The media industry has had a complicated relationship with the Web, and that’s putting it kindly. While other sectors pretty quickly realized ways to take advantage of that new thing called the Internet – to sell goods, accelerate supply chains, and build deeper customer relationships – established content providers spent years trying to figure it out. And many still are tussling with big issues, such as whether or not to charge for access to content.

Given the Web’s impact on their business model and their revenues, you can forgive publishers if they might prefer if the darn Internet just stood still for a few minutes and let them catch their breaths and catch up.  Since that isn’t about to happen, the thing to do is to make peace with those changes, many of them thanks to Semantic Web technologies – and figure out fast how they’re going to profit from them.

They’ll have an opportunity to do just that at the upcoming Semantic Web Media Summit in New York City, whose speakers will include Michael Dunn, VP and CTO at Hearst Interactive Media on the topic of why media companies should be interested in this critical part of the Web 3.0 world.

Dunn sees a number of reasons for using Semantic Web technologies as the means for structuring the wealth of content that publishers produce. There’s improving its discoverability by the world via search and social, of course, but it matters for internal operations, too. And add to that the relationship with online advertising so that content can be better monetized.

You might prefer to think of all these aspects as part of the bigger picture of being able to harness new opportunities at the speed of innovation. Think, he urges, of IPv6 (Internet Protocol version 6), which supports some 340 undecillion addresses. “All of a sudden there will be new, additional IP space and innovative companies will create new devices or new services or new aggregation methodologies with new ways to demand content,” he says. “You want to be ready for that innovation. You want your content to be more like data so that you can just enable it for whatever you need.”

You don’t even need to wait for IPv6 to have the problem of not being able to efficiently meet content demands. That problem exists today. Consider a diverse publisher, such as Hearst, with ownership ranging from newspapers and magazines to TV and cable channels, and the potential for getting more leverage out of existing content across titles or venues, or to use what’s already there to jump into a new space.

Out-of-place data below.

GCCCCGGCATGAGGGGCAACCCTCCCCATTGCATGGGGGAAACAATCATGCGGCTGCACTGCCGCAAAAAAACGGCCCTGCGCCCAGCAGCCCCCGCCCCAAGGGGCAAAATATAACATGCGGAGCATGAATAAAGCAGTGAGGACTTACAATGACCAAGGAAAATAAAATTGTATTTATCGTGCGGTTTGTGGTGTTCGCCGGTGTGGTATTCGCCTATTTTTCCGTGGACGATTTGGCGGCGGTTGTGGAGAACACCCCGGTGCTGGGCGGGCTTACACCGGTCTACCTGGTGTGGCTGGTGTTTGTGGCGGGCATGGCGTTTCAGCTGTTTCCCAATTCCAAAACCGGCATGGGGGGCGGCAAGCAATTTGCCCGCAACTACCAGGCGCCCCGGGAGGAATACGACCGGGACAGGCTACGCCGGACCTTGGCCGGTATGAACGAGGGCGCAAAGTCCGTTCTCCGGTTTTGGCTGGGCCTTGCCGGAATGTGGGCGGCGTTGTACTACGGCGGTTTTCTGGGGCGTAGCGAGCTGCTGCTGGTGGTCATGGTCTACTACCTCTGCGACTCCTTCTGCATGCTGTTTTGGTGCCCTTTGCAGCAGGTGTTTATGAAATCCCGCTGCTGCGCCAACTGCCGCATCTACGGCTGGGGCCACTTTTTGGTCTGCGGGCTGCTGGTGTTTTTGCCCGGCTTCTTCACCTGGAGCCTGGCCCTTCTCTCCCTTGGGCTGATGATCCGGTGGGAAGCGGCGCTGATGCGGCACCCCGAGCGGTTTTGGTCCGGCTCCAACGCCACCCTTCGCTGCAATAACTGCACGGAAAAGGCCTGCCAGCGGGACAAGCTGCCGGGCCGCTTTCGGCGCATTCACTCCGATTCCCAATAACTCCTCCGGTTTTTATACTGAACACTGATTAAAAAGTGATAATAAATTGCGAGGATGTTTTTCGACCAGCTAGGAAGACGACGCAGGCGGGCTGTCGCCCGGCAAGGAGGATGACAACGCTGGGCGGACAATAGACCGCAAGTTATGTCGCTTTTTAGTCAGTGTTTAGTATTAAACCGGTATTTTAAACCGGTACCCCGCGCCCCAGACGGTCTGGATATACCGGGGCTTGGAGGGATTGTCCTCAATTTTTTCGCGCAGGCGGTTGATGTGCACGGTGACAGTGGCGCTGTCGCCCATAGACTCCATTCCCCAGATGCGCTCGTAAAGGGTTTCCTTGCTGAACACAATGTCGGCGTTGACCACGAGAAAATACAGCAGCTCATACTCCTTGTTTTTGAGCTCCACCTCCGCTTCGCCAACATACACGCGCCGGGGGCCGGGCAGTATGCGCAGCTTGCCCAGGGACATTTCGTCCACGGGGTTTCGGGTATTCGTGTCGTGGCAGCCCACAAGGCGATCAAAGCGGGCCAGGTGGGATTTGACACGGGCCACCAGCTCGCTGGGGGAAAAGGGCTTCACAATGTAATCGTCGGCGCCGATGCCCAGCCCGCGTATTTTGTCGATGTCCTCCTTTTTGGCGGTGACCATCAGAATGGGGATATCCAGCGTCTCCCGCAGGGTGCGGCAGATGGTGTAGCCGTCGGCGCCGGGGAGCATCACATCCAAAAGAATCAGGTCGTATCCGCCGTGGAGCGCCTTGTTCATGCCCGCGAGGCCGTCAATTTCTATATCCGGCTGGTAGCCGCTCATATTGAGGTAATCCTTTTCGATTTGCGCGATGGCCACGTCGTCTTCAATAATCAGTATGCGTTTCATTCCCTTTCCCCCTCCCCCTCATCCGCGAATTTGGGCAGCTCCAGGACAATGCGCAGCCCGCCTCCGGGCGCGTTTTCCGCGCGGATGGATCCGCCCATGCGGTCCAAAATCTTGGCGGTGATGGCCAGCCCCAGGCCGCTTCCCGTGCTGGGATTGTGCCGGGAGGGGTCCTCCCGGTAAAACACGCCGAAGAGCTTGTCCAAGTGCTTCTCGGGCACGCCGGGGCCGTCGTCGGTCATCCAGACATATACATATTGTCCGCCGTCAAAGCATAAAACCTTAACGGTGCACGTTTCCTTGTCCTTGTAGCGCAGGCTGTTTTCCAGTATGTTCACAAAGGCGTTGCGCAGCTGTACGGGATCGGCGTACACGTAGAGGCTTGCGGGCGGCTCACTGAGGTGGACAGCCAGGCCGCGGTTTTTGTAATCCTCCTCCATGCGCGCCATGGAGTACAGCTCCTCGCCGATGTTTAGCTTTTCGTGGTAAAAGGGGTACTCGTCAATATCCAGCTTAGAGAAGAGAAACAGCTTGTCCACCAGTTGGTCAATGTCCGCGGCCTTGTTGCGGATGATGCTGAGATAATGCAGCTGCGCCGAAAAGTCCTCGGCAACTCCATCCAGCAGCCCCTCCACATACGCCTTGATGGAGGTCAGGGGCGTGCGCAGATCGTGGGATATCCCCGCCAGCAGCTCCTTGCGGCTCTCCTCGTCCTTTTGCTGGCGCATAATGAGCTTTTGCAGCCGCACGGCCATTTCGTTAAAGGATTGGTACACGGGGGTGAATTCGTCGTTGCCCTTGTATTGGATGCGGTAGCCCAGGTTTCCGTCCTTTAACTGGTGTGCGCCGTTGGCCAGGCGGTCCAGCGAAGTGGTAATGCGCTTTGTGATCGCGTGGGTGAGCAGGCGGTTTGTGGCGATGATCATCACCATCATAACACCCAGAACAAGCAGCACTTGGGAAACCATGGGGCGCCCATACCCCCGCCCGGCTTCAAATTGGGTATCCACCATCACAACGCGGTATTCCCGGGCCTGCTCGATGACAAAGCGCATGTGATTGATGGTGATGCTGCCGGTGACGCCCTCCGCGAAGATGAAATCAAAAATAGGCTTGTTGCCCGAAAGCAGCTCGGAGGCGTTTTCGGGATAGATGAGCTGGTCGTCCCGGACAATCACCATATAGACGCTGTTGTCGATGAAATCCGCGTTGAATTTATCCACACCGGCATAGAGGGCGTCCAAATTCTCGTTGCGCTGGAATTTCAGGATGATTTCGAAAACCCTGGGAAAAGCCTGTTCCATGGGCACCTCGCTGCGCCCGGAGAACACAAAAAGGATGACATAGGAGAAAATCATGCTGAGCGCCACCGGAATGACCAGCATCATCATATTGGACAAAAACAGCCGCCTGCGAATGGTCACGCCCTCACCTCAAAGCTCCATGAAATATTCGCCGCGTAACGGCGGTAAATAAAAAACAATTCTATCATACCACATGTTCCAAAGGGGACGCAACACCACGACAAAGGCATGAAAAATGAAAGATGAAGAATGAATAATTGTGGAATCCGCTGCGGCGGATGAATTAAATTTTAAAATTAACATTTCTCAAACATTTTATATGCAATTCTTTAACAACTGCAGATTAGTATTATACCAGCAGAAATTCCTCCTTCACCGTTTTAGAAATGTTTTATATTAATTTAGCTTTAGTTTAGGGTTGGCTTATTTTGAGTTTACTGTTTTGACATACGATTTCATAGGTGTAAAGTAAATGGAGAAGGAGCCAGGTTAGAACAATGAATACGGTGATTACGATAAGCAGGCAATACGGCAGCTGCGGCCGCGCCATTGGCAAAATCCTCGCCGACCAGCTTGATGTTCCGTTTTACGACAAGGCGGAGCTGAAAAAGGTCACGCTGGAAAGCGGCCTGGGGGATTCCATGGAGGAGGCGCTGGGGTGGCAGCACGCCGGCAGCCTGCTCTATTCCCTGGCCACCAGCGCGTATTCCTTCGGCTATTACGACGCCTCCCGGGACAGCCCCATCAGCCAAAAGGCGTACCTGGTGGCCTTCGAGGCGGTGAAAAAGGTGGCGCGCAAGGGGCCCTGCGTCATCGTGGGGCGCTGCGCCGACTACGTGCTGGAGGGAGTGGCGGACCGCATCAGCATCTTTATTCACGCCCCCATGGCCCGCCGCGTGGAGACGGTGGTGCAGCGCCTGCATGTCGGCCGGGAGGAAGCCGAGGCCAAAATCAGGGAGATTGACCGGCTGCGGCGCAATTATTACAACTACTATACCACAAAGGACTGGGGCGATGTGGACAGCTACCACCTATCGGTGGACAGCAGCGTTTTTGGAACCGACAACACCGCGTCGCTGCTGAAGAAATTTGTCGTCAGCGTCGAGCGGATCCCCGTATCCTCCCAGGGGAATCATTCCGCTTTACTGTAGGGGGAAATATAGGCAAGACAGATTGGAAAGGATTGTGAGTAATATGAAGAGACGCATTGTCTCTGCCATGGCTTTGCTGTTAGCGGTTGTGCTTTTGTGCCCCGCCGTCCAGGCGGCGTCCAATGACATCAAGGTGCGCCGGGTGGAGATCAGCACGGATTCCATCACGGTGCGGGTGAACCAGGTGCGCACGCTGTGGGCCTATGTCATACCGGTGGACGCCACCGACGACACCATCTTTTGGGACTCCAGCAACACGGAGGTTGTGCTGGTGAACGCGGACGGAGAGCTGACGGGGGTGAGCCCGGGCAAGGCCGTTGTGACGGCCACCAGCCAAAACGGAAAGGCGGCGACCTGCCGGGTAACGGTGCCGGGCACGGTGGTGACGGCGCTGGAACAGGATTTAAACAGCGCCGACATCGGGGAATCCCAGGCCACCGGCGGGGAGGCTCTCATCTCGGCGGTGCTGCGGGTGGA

“As new markets come up in existing or new industries, we don’t really have a method of seeing the full spectrum of content that’s at our disposal,” Dunn says. This leads to such things as recreating it or purchasing it from a service provider – maybe multiple times – or simply missing out on these opportunities. “So the initial draw of semantic technology was as a structured way to contextualize or categorize our content and put it into a format so that not only our internal tools and workflow could understand the breadth of content we have, but so that it’s in a structured, leveragable format for external environments we work within.”

If content is properly structured so that you can query it properly, he says, you can find out easily if you have exactly the content you need and format it for the new opportunity.

Bigger publishing organizations would be wise to start experimenting now with semantic technologies, with focused trials, especially in the face of competition from smaller or more focused entities that will be able to more easily jump into structured content opportunities. At Hearst, plans are underway to do a trial with rNews, a set of specifications and best practices for using RDFa to embed news-specific metadata (headlines, bylines, publication dates and so on) into HTML documents, to see if it helps visibility across search engines, social platforms and aggregation sites, he says.

“If we improve structure via metadata, in a standardized way as part of rNews, in the end the gain is we are going to improve the viability of our content in those platforms we already interact with,” Dunn says. “In today’s world those entities scrape our content or get an XML feed. If we put it into a standardized, RDFa specific structure that has news-defined metadata, are we going to see better results? That is a very straightforward, very concrete thing.”

The end game of semantic-infused content? Maximum control over it, API-enabled access to it, the ability to build analytics and metrics around what you do with it, and the chance to meet the voluminous content needs and opportunities that exist now and that will increase. “It’s not necessarily easy for publishers to begin to think of content as part of their platform,” he says.

But if they start thinking of it that way now, maybe the publishing industry’s transition to the next stage of the web won’t be quite as arduous as it has previously been.